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World Caner Day 2014 Understanding Retinoblastoma
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World Caner Day 2014 Understanding Retinoblastoma


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Retinoblastoma is the most common cause of childhood ocular cancer across the world.

Retinoblastoma is the most common cause of childhood ocular cancer across the world.

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  • 1. Retinoblastoma. factors affecting survival &outcome the “Sankara” Experience Dr Kaushik Murali 1 Dr Vidya C 1 Dr Rajesh R 1 Dr Mahesh P Shanmugam1 Achyut Patil 2 1 Sankara Eye Hospital, Bangalore 2 Yale University, New Haven, USA Retinoblastoma Survival
  • 2. Introduction Retinoblastoma most common intraocular malignancy in children, & reported to affect 1 in 15,000 to 1 in 18,000 live births. Studies from India show a 2-3 fold higher incidence of tumors of the eye. Survival rates for retinoblastoma patients have increased dramatically over the last century with prompt medical care, with documented 5-year survival figures reaching 87-99% in developed countries “Krishnarpanam” – Naraindas Bhudrani - Sankara Ocular Oncology Department establsihed in 2008 to provide comprehensive treatment for Ocular Cancers – Chemotherpoay, Ru Brachytherapy, Surgical Care, LASERs and Ocularistry. Abramson DH. Retinoblastoma incidence in the United States. Arch Ophthalmol. 1990;108:1514 Arora RS, Eden T, Kapoor G. Epidemiology of childhood cancer in India. Indian J Cancer.2009;46:264–73 Kim JW, Current management strategies for intraocular retinoblastoma. Drugs. 2007;67(15):2173-2185 Retinoblastoma Survival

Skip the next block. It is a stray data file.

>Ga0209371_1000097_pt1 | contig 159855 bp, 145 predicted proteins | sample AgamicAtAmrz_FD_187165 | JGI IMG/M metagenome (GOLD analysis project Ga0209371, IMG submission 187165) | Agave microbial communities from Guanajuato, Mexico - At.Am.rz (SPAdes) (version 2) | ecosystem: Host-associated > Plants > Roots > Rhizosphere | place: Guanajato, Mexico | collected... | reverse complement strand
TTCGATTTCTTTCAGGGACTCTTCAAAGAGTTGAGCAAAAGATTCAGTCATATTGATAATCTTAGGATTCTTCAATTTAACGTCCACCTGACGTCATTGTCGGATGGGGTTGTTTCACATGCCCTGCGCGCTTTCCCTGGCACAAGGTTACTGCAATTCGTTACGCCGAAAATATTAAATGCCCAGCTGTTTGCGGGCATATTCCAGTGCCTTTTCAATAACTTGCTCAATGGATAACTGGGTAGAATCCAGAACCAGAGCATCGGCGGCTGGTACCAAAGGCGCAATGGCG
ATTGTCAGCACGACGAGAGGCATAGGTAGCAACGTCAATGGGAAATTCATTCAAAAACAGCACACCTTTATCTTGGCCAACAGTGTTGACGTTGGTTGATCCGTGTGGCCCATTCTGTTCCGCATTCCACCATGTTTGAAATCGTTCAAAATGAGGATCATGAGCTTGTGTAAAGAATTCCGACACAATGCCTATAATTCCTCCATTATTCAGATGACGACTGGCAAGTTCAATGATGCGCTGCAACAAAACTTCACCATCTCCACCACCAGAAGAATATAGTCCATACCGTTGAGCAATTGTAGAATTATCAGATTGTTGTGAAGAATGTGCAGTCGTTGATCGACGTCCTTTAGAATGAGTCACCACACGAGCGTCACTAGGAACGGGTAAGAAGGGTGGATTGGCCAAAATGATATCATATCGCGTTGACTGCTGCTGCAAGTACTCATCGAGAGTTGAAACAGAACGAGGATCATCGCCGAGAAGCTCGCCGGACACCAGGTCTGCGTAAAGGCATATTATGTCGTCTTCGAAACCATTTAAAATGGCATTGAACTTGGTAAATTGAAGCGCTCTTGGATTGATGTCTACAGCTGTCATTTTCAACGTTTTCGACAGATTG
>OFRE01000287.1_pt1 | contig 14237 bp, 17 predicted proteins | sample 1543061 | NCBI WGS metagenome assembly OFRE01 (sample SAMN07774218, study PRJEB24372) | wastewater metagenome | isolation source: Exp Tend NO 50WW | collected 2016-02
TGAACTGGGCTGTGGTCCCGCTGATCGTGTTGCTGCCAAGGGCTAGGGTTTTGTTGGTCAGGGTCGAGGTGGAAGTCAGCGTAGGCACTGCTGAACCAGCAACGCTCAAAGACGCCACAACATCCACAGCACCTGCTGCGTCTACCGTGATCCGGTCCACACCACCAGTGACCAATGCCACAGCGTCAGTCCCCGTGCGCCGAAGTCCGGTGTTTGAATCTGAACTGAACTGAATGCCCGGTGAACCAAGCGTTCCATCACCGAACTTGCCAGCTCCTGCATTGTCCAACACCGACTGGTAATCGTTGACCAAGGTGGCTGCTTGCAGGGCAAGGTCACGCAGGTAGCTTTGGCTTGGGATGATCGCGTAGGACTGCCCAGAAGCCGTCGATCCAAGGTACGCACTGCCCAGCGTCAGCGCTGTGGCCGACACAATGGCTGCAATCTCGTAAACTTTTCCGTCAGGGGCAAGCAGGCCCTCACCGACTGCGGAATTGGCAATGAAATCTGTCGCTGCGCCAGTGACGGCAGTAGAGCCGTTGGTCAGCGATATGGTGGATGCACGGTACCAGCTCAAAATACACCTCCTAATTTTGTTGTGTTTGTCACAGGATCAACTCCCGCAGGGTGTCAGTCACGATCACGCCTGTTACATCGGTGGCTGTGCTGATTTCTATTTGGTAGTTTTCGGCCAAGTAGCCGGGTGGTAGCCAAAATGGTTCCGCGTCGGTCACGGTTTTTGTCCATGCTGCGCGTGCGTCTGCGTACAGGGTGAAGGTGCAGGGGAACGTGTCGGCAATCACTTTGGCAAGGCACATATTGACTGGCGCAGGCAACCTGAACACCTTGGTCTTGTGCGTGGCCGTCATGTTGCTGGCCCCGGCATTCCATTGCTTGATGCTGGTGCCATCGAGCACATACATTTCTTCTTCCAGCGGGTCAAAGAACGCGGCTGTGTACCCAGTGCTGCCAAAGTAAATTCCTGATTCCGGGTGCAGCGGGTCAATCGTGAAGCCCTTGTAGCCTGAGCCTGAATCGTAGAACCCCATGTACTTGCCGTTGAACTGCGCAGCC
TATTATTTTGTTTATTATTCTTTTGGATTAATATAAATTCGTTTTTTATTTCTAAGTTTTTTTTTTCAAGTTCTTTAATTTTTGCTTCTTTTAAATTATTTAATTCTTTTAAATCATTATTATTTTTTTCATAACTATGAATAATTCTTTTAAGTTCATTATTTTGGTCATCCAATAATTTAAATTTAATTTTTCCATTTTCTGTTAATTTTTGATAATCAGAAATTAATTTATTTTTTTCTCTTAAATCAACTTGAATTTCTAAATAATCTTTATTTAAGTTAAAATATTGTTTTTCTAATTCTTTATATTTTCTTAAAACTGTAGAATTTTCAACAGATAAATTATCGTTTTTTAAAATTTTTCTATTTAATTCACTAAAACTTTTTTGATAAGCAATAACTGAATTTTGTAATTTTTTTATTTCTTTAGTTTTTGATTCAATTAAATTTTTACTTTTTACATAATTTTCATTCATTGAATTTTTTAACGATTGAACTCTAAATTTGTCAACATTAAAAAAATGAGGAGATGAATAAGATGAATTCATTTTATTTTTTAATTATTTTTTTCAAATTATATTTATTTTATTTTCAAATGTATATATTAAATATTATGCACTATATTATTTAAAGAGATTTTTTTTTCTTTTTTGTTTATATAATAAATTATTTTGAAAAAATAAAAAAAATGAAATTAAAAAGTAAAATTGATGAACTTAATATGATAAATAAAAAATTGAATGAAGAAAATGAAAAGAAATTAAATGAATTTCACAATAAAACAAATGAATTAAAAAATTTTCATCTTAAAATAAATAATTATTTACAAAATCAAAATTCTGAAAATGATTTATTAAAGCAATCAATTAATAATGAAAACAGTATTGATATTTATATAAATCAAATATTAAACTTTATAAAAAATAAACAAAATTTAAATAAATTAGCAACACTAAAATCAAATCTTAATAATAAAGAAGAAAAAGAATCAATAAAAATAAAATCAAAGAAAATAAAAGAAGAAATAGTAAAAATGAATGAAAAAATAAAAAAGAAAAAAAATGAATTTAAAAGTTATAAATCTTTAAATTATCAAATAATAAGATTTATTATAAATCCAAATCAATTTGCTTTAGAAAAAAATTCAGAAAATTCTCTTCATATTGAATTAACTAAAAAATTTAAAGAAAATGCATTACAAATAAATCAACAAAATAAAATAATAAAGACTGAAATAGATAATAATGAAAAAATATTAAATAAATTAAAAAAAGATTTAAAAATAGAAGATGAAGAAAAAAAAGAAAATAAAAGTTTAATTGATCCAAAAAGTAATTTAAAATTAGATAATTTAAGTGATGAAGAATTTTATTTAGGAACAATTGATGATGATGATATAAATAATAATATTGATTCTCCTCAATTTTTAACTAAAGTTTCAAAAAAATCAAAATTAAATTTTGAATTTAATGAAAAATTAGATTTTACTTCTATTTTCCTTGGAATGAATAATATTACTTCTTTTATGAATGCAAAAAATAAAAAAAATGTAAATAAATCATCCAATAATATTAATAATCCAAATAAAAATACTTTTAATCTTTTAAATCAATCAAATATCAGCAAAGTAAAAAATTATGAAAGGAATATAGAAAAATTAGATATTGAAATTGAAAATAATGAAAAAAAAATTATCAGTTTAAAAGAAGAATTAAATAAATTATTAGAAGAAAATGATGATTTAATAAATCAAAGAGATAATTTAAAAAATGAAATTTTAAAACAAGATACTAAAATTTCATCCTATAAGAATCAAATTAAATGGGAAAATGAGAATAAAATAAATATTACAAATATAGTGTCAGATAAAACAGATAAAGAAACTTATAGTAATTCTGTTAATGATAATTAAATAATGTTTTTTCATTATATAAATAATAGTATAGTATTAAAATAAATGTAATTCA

• 3. Aim of the Study To analyze factors influencing morbidity and mortality in children presenting retinoblastoma at a tertiary referral eye hospital in India. Retinoblastoma Survival
  • 4. Materials & Methods Retrospective review 118 Children treated for retinoblastoma at Sankara Eye Hospital Bangalore, India. Between June 2008 – July 2013. Age at presentation, stage of disease (ABC classification) treatment given studied with outcomes Statistical analysis was done using Microsoft Excel and SPSS software Retinoblastoma Survival
  • 5. Results GENDER NUMBER OF PATIENTS 40% 60% Male 80 60 40 20 0 <5 76 Series1 NUMBER OF PATIENTS Average age of presentation 5.14 years (1 -18 yrs). Bilateral Disease in 58 (49%). 17 (14.4%) mortality was noted at last followup. 9(7.6%) children were lost follow-up. Late recurrence -17 (14.4%) among which 82% expired. 4 developed secondary radiation cataract. Age of Presentation `6-10 32 >10 7 TREATMENT MODALITIES 80 60 40 20 0 Multimodal Enucleation 59 46 Series1 Chemothera py 6 Self regressed 1 Retinoblastoma Survival
  • 6. Factor Significance on Survival Inference Age Sex p=0.67 p=0.55 Not Significant Not Significant Presenting Eye (right/left) Stage of disease p=0.67 Not Significant Group D p=0.053 Group E p=0.004 p=0.036 P=0.00026 Significant latency > 6 months Recurrence Significant Significant Retinoblastoma Survival